In the current climate of continuing low oil prices and with many fields in decline, it is becoming increasingly important for operators to maximise daily production of oil and gas. Ideally this needs to be done with low or minimal capital investment. Many different ways of achieving this have been documented in the literature, ranging from reservoir management through well work, offline data-driven and physics-based modelling to advanced control.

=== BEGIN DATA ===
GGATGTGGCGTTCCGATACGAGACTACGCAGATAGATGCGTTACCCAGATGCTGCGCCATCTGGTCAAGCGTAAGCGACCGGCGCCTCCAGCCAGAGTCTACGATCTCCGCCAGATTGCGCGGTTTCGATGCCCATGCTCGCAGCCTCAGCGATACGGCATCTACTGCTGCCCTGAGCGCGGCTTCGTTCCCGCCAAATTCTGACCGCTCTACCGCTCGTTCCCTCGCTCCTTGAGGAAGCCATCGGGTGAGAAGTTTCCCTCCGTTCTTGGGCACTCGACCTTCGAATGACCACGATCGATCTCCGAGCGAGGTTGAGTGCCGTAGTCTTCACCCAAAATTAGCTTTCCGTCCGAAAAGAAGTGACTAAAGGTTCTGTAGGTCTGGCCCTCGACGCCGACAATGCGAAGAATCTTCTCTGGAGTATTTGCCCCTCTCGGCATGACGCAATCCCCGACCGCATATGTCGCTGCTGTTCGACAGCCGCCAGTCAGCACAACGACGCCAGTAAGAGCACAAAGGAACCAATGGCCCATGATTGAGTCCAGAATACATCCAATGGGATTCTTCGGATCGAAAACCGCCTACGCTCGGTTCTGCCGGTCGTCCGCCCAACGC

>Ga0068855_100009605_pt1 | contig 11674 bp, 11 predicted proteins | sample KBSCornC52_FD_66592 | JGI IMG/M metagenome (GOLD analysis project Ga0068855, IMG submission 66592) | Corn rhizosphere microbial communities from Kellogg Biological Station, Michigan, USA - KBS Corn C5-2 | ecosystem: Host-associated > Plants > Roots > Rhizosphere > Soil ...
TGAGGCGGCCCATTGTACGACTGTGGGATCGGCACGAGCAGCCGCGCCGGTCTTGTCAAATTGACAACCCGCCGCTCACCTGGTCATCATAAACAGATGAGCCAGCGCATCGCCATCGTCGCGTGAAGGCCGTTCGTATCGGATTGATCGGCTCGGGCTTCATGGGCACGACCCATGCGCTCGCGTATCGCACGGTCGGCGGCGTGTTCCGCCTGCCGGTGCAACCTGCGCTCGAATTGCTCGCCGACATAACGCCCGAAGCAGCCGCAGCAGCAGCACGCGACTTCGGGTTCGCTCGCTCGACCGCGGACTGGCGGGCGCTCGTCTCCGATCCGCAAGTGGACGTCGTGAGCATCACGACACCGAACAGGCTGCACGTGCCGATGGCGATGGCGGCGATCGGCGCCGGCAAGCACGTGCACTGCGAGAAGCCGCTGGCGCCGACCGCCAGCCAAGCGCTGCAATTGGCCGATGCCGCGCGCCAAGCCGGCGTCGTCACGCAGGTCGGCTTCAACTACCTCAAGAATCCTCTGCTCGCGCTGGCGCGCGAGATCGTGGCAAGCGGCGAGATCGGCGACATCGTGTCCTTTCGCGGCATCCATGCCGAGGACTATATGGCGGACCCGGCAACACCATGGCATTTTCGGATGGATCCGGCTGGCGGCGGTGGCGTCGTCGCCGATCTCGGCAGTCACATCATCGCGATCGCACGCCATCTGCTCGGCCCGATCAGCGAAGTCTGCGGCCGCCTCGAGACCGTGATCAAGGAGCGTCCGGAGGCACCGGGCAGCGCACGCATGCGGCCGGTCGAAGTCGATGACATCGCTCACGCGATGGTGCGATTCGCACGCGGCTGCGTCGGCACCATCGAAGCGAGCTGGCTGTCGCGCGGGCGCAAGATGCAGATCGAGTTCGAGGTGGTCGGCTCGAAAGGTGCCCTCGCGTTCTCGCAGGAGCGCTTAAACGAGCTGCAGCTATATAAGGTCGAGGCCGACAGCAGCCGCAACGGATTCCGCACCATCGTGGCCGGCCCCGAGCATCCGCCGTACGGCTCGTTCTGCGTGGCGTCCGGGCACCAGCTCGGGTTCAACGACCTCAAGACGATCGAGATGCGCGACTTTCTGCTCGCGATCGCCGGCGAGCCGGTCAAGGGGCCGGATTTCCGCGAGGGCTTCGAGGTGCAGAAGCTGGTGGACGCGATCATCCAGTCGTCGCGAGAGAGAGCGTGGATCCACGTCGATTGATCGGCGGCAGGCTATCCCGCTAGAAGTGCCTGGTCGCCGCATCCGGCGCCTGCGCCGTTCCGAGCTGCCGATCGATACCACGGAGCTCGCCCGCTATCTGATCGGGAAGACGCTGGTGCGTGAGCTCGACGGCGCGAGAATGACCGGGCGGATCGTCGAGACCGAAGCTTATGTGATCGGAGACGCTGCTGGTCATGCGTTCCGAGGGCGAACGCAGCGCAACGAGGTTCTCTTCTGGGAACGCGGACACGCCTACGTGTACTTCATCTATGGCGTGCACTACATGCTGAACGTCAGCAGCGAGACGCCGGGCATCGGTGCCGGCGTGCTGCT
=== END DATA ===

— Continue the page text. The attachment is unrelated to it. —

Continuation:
In this paper, we focus on the use of physics-based models and mathematical optimisation to maximise production through the identification of operational changes on the asset, whilst satisfying the operational constraints and without adversely affecting long term reserves recovery. Our emphasis is on physics-based (rather than statistical) models, since these are designed to predict how an asset will operate in regimes where it has never previously been operated. This allows the identification of new regimes, which may be counter-intuitive, in which increased daily production can be achieved.